Legal & Regulatory

EPA Takes Action to Eliminate Startup, Shutdown, and Malfunction Emissions Exemptions

The U.S. Environmental Protection Agency (EPA) issued a state implementation plan (SIP) call action to 36 states directing them to correct specific startup, shutdown, and malfunction provisions in their SIPs to ensure they are fully consistent with the Clean Air Act (CAA).

The action comes in response to a petition for rulemaking filed by the Sierra Club. The group is seeking to close loopholes in many state plans that allow unlimited amounts of pollution to be released during periods of startup, shutdown, and malfunction. Coal-fired power plants, refineries, and chemical plants can exceed legal pollution limits by 10 times or more during these events, and state agencies have repeatedly turned a blind eye to the emissions, the Sierra Club says.

According to the EPA, recent court decisions have held that the CAA does not allow such exemptions. Specifically, the U.S. Court of Appeals for the D.C. Circuit ruled in a 2014 case brought by the Natural Resources Defense Council that affirmative defense provisions in the EPA’s own regulations cannot be applicable to violations of CAA requirements.

The 36 states subject to the SIP call action are: Alabama, Alaska, Arizona, Arkansas, California, Colorado, Delaware, District of Columbia, Florida, Georgia, Illinois, Indiana, Iowa, Kansas, Kentucky, Louisiana, Maine, Michigan, Minnesota, Mississippi, Missouri, Montana, New Jersey, New Mexico, North Carolina, North Dakota, Ohio, Oklahoma, Rhode Island, South Carolina, South Dakota, Tennessee, Texas, Virginia, Washington, and West Virginia. The SIP submission deadline for each of the states is Nov. 22, 2016.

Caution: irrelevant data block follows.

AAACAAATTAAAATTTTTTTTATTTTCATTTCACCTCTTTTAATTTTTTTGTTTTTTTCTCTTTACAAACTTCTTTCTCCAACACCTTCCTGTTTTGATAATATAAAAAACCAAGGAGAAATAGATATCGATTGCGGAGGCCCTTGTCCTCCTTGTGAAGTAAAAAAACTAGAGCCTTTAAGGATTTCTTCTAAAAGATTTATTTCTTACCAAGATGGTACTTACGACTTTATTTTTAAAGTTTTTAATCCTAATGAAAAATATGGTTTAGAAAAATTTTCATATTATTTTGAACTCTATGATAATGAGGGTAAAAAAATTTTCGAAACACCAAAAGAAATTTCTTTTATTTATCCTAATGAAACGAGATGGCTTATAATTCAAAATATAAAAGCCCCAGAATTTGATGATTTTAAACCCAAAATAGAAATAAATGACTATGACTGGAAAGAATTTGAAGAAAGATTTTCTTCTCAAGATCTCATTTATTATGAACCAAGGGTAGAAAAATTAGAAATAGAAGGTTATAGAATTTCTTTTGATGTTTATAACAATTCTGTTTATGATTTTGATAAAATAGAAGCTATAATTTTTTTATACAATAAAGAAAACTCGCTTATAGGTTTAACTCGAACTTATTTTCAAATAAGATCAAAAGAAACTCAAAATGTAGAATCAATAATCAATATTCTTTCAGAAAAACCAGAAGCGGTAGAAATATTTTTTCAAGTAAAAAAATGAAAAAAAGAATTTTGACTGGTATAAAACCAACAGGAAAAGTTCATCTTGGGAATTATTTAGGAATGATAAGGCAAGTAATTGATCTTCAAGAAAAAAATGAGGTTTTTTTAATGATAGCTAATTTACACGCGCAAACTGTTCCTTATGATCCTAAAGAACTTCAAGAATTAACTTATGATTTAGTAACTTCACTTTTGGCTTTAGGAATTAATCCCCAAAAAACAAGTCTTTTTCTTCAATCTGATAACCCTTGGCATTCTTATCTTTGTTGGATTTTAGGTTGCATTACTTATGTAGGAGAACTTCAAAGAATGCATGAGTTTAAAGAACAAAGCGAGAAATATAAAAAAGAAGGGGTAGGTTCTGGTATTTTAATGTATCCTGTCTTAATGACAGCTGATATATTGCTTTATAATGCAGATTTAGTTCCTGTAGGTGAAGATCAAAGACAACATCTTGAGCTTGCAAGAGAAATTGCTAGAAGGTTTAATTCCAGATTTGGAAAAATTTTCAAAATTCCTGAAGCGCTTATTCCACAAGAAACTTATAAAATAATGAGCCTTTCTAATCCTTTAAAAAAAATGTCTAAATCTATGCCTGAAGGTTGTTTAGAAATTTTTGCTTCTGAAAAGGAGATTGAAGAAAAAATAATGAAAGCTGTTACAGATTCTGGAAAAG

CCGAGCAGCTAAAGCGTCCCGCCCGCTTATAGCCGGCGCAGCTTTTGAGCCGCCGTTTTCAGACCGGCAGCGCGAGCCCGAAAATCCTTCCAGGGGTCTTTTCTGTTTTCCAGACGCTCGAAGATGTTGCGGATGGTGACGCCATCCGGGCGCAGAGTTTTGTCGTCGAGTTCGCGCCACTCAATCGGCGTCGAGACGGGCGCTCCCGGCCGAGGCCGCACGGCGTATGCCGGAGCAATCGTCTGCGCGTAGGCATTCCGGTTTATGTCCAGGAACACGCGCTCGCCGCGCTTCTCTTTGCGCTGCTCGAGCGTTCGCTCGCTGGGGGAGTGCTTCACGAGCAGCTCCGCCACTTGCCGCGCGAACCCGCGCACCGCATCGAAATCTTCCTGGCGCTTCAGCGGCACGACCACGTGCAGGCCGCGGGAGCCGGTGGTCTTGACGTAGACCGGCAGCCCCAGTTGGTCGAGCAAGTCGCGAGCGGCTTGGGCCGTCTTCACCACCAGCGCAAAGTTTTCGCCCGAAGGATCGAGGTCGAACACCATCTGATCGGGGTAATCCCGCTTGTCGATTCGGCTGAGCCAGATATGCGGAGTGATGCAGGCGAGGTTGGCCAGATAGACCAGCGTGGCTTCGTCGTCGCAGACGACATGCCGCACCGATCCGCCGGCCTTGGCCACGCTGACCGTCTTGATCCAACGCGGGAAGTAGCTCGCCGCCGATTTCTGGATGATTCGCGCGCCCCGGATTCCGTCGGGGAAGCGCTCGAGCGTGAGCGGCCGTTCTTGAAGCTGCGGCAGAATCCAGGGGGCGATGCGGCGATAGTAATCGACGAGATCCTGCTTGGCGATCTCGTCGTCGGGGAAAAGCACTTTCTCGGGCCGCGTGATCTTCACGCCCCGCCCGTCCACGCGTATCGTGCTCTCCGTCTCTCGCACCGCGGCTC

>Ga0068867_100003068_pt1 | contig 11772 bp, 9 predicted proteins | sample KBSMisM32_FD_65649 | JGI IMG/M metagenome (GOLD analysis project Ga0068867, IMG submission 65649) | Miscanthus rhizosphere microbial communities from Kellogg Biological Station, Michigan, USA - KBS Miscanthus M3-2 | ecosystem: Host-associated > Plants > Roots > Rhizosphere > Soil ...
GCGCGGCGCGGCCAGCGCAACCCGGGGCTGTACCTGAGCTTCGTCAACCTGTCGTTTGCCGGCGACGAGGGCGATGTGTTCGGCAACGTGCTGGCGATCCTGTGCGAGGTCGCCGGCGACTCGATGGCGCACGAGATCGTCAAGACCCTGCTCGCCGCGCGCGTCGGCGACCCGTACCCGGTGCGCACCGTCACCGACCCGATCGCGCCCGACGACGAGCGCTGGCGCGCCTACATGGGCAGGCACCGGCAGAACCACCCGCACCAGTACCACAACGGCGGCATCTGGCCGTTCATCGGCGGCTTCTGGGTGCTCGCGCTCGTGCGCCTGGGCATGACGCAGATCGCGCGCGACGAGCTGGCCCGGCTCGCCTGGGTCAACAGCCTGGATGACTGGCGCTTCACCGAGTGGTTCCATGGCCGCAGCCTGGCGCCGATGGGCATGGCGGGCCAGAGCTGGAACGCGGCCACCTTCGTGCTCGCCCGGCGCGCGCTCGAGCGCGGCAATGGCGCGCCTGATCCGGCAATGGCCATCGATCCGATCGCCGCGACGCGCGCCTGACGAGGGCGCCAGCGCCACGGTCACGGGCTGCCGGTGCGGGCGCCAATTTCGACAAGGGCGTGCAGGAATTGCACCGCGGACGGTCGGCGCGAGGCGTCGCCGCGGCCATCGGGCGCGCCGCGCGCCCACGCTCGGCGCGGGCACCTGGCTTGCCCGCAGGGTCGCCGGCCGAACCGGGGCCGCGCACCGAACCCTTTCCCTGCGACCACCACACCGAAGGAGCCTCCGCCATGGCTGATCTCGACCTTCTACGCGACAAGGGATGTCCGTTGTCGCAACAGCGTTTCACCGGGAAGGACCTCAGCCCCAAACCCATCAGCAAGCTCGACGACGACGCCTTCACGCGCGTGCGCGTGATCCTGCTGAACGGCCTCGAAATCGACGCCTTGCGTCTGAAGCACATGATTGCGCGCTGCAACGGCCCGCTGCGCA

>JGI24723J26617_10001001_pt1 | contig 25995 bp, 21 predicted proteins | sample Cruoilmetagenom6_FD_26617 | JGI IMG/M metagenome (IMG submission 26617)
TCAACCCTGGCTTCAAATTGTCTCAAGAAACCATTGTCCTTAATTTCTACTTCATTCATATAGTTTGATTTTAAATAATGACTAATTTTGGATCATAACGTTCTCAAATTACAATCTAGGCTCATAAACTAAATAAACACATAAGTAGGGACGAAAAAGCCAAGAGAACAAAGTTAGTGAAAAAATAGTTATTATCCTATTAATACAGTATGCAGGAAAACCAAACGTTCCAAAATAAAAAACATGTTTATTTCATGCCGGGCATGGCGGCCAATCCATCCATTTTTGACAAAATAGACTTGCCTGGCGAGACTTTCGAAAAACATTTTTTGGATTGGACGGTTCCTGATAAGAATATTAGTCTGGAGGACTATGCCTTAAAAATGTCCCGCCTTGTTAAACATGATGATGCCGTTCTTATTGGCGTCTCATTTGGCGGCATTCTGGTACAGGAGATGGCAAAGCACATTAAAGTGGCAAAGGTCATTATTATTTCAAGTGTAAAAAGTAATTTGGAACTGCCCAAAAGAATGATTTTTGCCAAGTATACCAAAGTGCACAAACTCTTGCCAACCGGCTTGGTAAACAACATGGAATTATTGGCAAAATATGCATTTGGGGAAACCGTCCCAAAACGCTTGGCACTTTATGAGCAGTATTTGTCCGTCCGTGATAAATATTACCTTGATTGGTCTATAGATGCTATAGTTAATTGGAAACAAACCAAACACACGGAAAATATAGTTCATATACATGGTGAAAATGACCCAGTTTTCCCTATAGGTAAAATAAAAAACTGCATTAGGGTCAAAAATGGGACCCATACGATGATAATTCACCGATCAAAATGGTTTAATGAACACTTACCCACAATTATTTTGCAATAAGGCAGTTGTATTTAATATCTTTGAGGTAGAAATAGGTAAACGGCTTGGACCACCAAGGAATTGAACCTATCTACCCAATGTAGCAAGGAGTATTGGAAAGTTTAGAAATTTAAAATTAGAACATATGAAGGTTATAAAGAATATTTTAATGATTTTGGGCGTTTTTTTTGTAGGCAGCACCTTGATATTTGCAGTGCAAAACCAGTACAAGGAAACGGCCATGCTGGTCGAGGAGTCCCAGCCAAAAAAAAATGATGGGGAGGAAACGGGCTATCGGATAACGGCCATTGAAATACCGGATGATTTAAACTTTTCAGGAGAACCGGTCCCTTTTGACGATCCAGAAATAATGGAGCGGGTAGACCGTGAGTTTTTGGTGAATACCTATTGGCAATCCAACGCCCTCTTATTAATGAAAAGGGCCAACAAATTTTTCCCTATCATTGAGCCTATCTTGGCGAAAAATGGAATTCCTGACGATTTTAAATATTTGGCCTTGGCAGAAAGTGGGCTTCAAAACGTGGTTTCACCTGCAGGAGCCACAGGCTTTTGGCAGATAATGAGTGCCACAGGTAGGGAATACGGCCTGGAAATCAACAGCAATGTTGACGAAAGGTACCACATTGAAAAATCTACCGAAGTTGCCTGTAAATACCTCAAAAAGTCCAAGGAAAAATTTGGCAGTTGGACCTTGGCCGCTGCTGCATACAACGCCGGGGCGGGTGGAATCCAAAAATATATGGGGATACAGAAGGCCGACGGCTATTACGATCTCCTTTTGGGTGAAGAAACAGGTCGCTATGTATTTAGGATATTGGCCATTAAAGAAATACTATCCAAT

“For more than 40 years, some states have allowed refineries and power plants to spew soot and other pollution during startup and shutdown without consequence,” Darryl Malek-Wiley, senior organizing representative for the Sierra Club in New Orleans, La., said in a press release. “Today the EPA closed dangerous loopholes created by lax state rules and set a reasonable timeline for states to fix their policies in order to ensure our communities are protected.”

Aaron Larson, associate editor (@AaronL_Power, @POWERmagazine)

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